Adrienne Froelich Sponberg
The 110th Congress is taking a new approach to climate change. Rather than debating whether or not climate change is a “hoax,” the Democratic-majority Congress is moving full steam ahead. With the creation of a select House committee on climate change and a number of committees holding hearings and debating legislation, lawmakers are now discussing the possible consequences of climate change for, among other things, ecosystems and wildlife.
The impacts of climate change on wildlife are pulling more policymakers into the debate. Senator John Warner (R–VA) admits that his love of hunting and fishing sparked his interest in climate change. At a recent Environment and Public Works (EPW) subcommittee hearing on the link between climate change and wildlife, Warner noted, “The wildlife and the plant species are not represented by any lobbyists. And how they react to today’s climate is a pure, clear science and it could well provide the benchmarks, the early indicators, of what direction that our nation must move to solve this problem.”
Warner isn’t the only sportsman turning his eye toward climate change. In a recent survey of licensed hunters and anglers conducted by the National Wildlife Federation, 76 percent of respondents said they believe global warming is occurring. More than 70 percent of sportsmen believe that climate change is a serious threat to wildlife and affects, or will affect, hunting and fishing conditions. Even more—80 percent—said that America should be a world leader in addressing the issue of global climate change. “We are reaching a tipping point in this country where the vital sportsmen’s constituency is adding its voice to those who recognize global warming is occurring, that it poses serious threats and that action must be taken to address it,” said Larry Schweiger, president of the National Wildlife Federation.
However, Senator James Inhofe (R–OK), former chair and current ranking member of the EPW committee, believes that the link between climate change and wildlife is tenuous. In his opening remarks for a hearing on the topic, Inhofe stated, “The fact is that the relationship between species and climate is not clearly understood.” He added, “It is clear the environmentalists are seeking to use Americans’ love of wildlife as a way to bring about climate change policies they cannot get on the science alone.”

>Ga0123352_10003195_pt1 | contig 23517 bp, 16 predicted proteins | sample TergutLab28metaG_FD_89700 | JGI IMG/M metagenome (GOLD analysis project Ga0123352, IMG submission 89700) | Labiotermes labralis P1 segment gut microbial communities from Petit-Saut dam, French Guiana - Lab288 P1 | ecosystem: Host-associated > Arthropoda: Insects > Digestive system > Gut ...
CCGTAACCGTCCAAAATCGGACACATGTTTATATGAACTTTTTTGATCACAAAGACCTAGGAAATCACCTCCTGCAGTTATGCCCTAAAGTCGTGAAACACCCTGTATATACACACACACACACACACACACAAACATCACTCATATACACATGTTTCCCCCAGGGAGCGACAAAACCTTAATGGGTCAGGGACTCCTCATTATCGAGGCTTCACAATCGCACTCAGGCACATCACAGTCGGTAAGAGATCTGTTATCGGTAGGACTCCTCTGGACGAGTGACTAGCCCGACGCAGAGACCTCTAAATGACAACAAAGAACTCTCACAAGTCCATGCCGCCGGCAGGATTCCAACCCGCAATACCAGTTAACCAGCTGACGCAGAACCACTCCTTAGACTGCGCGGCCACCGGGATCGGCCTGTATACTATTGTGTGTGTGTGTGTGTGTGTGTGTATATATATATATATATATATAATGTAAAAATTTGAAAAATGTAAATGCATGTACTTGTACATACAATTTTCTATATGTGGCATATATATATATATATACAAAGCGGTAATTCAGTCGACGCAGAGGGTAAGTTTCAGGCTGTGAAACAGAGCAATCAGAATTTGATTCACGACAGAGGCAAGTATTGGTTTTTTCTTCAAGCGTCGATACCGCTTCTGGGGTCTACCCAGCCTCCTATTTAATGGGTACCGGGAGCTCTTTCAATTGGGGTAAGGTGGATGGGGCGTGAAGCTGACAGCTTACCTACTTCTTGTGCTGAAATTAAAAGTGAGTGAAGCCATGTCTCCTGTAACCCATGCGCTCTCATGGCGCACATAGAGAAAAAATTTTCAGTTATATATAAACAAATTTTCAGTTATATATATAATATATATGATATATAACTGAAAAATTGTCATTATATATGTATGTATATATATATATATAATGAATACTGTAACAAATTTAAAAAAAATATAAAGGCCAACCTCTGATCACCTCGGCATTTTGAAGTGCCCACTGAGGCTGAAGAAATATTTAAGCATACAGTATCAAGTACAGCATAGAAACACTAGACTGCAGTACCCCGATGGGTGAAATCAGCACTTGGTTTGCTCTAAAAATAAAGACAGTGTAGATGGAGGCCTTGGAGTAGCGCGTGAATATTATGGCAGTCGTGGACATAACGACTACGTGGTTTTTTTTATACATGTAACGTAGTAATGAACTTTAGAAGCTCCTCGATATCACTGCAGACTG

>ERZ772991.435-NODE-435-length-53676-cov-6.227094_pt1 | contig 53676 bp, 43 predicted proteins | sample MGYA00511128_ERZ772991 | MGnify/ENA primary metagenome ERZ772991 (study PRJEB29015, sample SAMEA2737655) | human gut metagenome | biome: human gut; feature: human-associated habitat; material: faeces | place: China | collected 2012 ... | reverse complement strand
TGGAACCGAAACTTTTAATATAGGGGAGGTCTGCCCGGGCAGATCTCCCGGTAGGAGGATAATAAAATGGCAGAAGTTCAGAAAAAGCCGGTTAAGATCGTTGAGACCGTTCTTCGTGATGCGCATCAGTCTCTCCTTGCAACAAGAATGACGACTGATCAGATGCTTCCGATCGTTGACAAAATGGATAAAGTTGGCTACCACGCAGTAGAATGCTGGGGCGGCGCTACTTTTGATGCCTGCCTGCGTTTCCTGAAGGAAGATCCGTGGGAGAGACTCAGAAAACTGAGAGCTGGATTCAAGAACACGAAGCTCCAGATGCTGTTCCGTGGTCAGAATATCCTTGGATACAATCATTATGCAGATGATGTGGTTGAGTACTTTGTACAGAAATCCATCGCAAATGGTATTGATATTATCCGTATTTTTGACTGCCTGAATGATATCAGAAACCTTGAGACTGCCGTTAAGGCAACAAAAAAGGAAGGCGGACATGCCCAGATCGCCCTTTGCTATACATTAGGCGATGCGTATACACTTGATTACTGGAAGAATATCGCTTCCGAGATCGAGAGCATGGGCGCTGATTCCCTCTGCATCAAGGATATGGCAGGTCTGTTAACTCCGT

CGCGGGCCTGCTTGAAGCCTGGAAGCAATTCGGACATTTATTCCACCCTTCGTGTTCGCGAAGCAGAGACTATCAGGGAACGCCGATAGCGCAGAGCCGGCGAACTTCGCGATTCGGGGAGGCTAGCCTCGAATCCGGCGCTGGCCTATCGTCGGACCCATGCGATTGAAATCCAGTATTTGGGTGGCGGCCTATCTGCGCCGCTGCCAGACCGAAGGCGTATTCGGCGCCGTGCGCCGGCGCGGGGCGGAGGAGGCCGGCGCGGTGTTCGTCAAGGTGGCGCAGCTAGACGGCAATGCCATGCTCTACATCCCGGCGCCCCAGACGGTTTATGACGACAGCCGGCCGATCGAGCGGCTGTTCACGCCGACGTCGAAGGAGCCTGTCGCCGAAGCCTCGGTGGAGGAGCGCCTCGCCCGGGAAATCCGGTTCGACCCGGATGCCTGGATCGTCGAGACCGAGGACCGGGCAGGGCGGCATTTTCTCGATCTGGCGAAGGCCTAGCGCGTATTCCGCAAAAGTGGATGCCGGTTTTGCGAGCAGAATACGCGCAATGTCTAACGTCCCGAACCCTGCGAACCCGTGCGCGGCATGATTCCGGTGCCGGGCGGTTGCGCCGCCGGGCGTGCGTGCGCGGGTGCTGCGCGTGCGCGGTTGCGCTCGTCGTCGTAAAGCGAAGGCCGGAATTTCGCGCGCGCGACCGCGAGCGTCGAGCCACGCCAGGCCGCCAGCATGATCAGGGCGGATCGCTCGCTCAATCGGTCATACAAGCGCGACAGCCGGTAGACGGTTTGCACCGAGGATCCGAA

Thomas Lovejoy, director of the H. John Heinz III Center for Science, Economics and the Environment, believes the science is there: “The data have moved from the anecdotal to the statistically significant, and they demonstrate unequivocally that nature is on the move.” Nadine Lymn, public affairs director at the Ecological Society of America, says Inhofe’s skepticism on the relationship between climate and species is unfounded. “If the senator had taken a moment to survey the scientific, peer-reviewed literature, he would have discovered numerous studies demonstrating clear linkages between climate and species, from population declines to disruptive effects in marine food webs.”
The challenge now confronting scientists is predicting responses to an uncertain future climate. “The important issue before us is not the stirrings we can already document but the changes that further climate change is likely to engender,” Lovejoy told the EPW committee. Margaret Palmer, coauthor of the 2004 report Ecosystems and Climate Change: Research Priorities for the U.S. Climate Change Science Program, prepared for the Ecosystems Interagency Working Group, believes scientists are up to the challenge. “Once funding is enhanced, ongoing and future research will lead to important information for policymakers rather quickly, in less than a decade.” Scientists need not conduct thousands of site-specific experiments, either. “As long as the research reveals the trends and elucidates the underlying ecological mechanisms, then we are in position to suggest ways to deal with the impacts.”
However, the research to provide those answers relies largely on federal funding, and those dollars are becoming harder to obtain. The Climate Change Science Program is slated for a 7.4 percent cut in fiscal year (FY) 2008, the fourth year in a row that funding for the program has declined. Within that total, funding for the “ecosystem research element” has declined at an even greater pace, dropping 10.3 percent between FY 2005 and FY 2007. Earlier this year, Alan Leshner, chief executive officer of the American Association for the Advancement of Science, told congressional appropriators that the current slide in climate change research funding needs to be reversed, saying that “a continuing decline is, I believe, a path to disaster.”
Adrienne Froelich Sponberg (e-mail: email@example.com) is director of public affairs at the American Society of Limnology and Oceanography.
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